19. Man, if only a third of our 8th grade african american students read below grade level, I think we’re doing pretty well. And we’re slightly above-average district-wide in math? Do you have any idea how POOR these kids’ families are? We have a ton of kids who never went to an MMSD school until they moved here from Milwaukee and Chicago. My hunch is they make up a large percentage of poor performers. But really, how are you going to fix it? Cut all varsity athletics and pump that cash into in-home tutoring?

  20. Matt, I was going along with the contract idea, and then you hit the part about at or above grade level.
    I don’t get what you’re trying to say.
    Are you saying that we shouldn’t care whether students can read or preform necessary math problems? Are you saying that we shouldn’t have specific goals? How about diplomas? Is it Orwellian to march seniors across a stage and hand them a diploma?
    Would you be satisfied if you had a third grader who read at a first grade level? Or would you want that child to read at or above a third grade level?
    Maybe you don’t understand what at or above grade level means. Whatever, I’m mystified.

  21. Ed,
    What I’m saying is that I view education as a system of mutual support. Support by families for families. You cannot measure the success of the system by statistics that are disconnected from the background and expecations of each family.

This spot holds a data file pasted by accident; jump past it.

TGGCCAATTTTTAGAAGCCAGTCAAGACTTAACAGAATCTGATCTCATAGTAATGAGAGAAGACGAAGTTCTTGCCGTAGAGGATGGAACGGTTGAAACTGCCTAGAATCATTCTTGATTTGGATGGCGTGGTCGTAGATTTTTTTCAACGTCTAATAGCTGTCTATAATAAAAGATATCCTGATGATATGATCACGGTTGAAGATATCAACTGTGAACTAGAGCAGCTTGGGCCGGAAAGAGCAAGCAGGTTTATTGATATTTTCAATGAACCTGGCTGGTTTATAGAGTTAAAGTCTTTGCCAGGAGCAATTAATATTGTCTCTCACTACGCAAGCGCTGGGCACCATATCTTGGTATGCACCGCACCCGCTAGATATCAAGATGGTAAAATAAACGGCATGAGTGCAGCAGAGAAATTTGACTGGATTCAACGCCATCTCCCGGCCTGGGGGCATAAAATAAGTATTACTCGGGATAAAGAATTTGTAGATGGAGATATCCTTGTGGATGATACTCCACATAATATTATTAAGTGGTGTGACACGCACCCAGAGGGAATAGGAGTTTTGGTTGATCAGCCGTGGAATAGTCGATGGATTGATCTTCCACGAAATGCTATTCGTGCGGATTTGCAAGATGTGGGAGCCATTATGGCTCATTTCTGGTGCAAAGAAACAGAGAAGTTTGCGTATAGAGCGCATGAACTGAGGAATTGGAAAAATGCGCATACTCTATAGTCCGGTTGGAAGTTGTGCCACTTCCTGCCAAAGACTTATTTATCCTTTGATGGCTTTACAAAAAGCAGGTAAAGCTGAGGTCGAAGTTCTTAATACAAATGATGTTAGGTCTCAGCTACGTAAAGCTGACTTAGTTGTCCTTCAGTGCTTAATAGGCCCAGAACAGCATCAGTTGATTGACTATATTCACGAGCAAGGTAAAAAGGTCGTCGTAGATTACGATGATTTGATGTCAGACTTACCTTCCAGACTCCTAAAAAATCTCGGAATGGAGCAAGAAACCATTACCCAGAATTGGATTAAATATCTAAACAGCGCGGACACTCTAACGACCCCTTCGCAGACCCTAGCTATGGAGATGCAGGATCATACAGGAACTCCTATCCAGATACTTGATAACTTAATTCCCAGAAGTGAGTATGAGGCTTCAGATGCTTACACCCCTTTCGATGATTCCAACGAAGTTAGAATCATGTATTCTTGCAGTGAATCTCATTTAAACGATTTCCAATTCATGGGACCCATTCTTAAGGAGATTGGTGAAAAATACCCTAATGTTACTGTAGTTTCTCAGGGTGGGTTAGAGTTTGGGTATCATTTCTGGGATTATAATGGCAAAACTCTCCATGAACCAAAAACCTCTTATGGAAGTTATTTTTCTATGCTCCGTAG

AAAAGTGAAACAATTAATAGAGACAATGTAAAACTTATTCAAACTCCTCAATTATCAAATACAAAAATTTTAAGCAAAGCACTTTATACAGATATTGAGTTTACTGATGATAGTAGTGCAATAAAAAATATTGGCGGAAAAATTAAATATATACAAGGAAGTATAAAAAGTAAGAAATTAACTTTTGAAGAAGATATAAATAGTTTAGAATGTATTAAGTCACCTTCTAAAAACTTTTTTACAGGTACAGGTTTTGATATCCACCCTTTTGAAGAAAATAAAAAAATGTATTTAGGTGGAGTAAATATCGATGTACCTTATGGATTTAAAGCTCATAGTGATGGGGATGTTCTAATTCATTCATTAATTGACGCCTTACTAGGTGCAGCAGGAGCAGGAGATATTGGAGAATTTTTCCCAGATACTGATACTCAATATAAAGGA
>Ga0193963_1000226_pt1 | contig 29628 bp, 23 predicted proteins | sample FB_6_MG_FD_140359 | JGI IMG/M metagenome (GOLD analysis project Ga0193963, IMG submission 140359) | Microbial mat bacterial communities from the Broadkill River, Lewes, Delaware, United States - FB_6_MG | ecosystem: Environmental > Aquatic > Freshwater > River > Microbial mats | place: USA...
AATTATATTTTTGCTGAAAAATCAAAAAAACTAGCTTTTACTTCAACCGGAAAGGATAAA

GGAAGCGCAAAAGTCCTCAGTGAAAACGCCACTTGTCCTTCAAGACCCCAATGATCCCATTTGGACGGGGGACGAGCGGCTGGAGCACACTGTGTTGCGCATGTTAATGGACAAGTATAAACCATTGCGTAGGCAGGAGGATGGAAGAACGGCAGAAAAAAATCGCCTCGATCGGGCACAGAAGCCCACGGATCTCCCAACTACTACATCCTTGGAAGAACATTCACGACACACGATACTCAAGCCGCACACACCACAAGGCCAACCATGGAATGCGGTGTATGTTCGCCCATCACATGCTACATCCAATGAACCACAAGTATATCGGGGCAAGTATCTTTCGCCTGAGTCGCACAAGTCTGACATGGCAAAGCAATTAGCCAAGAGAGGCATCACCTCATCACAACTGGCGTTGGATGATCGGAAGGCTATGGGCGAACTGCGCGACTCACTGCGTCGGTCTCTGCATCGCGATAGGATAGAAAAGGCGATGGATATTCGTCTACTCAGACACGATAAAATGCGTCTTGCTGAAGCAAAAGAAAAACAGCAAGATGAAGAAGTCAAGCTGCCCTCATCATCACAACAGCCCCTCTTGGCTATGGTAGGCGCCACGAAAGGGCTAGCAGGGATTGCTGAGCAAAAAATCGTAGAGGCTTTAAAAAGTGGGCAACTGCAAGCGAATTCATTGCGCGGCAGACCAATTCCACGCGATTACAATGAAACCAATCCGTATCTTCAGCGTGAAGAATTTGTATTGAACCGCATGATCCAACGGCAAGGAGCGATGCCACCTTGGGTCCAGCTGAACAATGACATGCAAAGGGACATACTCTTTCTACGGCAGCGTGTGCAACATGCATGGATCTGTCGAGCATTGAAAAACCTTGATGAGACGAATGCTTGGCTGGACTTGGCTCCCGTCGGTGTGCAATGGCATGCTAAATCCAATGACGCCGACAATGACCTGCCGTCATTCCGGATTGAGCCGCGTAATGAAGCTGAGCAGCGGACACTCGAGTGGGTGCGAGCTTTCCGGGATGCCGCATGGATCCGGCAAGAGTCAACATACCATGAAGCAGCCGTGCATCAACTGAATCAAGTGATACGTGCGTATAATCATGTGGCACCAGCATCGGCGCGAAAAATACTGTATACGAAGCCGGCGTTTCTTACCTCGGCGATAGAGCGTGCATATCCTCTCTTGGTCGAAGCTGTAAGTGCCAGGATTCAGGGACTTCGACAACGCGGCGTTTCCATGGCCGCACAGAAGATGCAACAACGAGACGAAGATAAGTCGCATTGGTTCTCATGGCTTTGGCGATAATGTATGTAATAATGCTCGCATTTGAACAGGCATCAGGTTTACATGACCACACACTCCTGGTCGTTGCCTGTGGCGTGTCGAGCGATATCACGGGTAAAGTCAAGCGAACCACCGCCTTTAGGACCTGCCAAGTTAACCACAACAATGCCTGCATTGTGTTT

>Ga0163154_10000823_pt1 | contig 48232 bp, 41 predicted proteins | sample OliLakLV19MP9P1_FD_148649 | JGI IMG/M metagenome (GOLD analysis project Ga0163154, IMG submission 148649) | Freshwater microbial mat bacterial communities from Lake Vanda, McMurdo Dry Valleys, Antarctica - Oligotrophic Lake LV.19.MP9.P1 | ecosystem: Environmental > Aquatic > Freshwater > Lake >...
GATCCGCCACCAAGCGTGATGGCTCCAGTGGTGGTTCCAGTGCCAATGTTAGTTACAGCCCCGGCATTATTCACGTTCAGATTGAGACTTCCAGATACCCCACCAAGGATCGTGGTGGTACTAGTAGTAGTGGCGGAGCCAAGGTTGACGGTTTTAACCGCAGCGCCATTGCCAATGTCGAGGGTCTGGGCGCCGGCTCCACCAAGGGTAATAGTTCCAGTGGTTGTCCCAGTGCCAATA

The family is central, and regardless of what statistics you want to quote, it is really hard for me to believe there is any family in MMSD who has a “I want my child to learn so bad I can taste it” attitude who also feels that MMSD “sucks” as you say.
    Of course there are problems. We as an ever-changing community need to reach out — family to family — to help each other. But I can’t imagine how demoralizing our struggling educators must feel when the whole enterprise is labeled so harshly.

  22. I think you could easily find many “struggling educators” who criticize the MMSD and its administrators with profanities and remarks far harsher than I ever use in public.
    I’m sorry to contradict the conventional wisdom, but the family isn’t the central influence for a needy child’s education.
    Tonight I’ll give you a reference to a book that argues that middle and upper class students primarily rely on their families for education while schools enhance what the children learn at home. By contrast, low-income and otherwise disadvantaged students rely on schools for their education.
    If your premise were correct, then why should the schools even try to educate children without supportive families? The effort would be doomed to fail.
    And don’t tell me that the problem is getting families involved in their children’s educations. Do you realize that some children in the MMSD have no functional adult at the place were they sleep at night? (I hesitate to call that place a home.) Adults might be around but not functional due to mental illness, alcohol addiction, and drug abuse, to name a few problems. How are you going to get a dysfuntional “family” involved in their student’s education?
    Additionally, the MMSD graduates illiterate students who become parents who can’t help their children because they can’t read.